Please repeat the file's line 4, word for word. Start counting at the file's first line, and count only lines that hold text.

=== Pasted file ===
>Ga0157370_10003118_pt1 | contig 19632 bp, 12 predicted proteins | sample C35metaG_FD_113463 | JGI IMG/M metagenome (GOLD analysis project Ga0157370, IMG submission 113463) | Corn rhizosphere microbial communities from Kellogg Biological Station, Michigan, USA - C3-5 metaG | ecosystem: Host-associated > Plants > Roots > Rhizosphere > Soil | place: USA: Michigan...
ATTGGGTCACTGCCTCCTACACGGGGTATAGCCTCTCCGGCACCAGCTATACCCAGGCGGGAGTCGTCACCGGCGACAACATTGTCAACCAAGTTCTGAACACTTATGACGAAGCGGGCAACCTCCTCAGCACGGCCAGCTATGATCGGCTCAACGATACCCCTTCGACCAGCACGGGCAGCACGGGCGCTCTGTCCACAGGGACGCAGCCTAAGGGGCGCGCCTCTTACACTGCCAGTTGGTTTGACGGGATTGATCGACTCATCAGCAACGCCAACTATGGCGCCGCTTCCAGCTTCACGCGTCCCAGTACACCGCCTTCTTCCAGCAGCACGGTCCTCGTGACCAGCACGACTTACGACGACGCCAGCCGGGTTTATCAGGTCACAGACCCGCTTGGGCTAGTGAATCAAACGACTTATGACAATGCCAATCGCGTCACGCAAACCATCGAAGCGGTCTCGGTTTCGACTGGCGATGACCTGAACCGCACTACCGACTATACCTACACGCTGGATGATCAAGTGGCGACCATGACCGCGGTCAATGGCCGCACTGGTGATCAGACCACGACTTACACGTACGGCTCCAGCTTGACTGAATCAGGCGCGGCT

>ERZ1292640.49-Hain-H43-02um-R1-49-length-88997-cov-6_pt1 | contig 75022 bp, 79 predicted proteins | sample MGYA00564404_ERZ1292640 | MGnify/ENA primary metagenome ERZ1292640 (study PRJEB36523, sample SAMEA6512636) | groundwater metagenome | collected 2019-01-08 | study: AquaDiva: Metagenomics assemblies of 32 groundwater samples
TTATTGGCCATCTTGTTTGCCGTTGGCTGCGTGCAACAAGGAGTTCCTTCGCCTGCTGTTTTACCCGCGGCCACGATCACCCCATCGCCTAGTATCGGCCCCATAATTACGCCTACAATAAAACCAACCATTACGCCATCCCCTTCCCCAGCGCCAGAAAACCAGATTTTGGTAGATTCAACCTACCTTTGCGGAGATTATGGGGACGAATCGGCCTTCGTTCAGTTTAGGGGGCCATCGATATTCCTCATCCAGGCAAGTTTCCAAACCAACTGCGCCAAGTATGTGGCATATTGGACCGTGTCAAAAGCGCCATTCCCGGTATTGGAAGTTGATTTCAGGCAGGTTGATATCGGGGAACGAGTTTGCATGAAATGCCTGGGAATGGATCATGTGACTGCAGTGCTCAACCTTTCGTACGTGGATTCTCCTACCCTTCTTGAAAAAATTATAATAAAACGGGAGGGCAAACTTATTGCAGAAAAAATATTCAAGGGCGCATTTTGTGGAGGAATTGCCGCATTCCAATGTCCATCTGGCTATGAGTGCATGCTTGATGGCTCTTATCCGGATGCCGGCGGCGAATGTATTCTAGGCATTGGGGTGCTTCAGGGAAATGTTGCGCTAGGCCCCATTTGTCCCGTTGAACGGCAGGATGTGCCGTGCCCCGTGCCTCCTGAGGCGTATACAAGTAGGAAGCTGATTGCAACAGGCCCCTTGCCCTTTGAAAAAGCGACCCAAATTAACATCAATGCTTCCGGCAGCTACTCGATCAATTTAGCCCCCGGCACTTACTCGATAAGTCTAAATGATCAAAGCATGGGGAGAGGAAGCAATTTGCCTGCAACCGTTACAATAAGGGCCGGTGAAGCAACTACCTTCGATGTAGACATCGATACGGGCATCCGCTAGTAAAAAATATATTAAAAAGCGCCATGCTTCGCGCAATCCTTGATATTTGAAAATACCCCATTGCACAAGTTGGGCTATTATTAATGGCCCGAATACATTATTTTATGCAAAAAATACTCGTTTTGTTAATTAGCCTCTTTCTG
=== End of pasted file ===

TTATTGGCCATCTTGTTTGCCGTTGGCTGCGTGCAACAAGGAGTTCCTTCGCCTGCTGTTTTACCCGCGGCCACGATCACCCCATCGCCTAGTATCGGCCCCATAATTACGCCTACAATAAAACCAACCATTACGCCATCCCCTTCCCCAGCGCCAGAAAACCAGATTTTGGTAGATTCAACCTACCTTTGCGGAGATTATGGGGACGAATCGGCCTTCGTTCAGTTTAGGGGGCCATCGATATTCCTCATCCAGGCAAGTTTCCAAACCAACTGCGCCAAGTATGTGGCATATTGGACCGTGTCAAAAGCGCCATTCCCGGTATTGGAAGTTGATTTCAGGCAGGTTGATATCGGGGAACGAGTTTGCATGAAATGCCTGGGAATGGATCATGTGACTGCAGTGCTCAACCTTTCGTACGTGGATTCTCCTACCCTTCTTGAAAAAATTATAATAAAACGGGAGGGCAAACTTATTGCAGAAAAAATATTCAAGGGCGCATTTTGTGGAGGAATTGCCGCATTCCAATGTCCATCTGGCTATGAGTGCATGCTTGATGGCTCTTATCCGGATGCCGGCGGCGAATGTATTCTAGGCATTGGGGTGCTTCAGGGAAATGTTGCGCTAGGCCCCATTTGTCCCGTTGAACGGCAGGATGTGCCGTGCCCCGTGCCTCCTGAGGCGTATACAAGTAGGAAGCTGATTGCAACAGGCCCCTTGCCCTTTGAAAAAGCGACCCAAATTAACATCAATGCTTCCGGCAGCTACTCGATCAATTTAGCCCCCGGCACTTACTCGATAAGTCTAAATGATCAAAGCATGGGGAGAGGAAGCAATTTGCCTGCAACCGTTACAATAAGGGCCGGTGAAGCAACTACCTTCGATGTAGACATCGATACGGGCATCCGCTAGTAAAAAATATATTAAAAAGCGCCATGCTTCGCGCAATCCTTGATATTTGAAAATACCCCATTGCACAAGTTGGGCTATTATTAATGGCCCGAATACATTATTTTATGCAAAAAATACTCGTTTTGTTAATTAGCCTCTTTCTG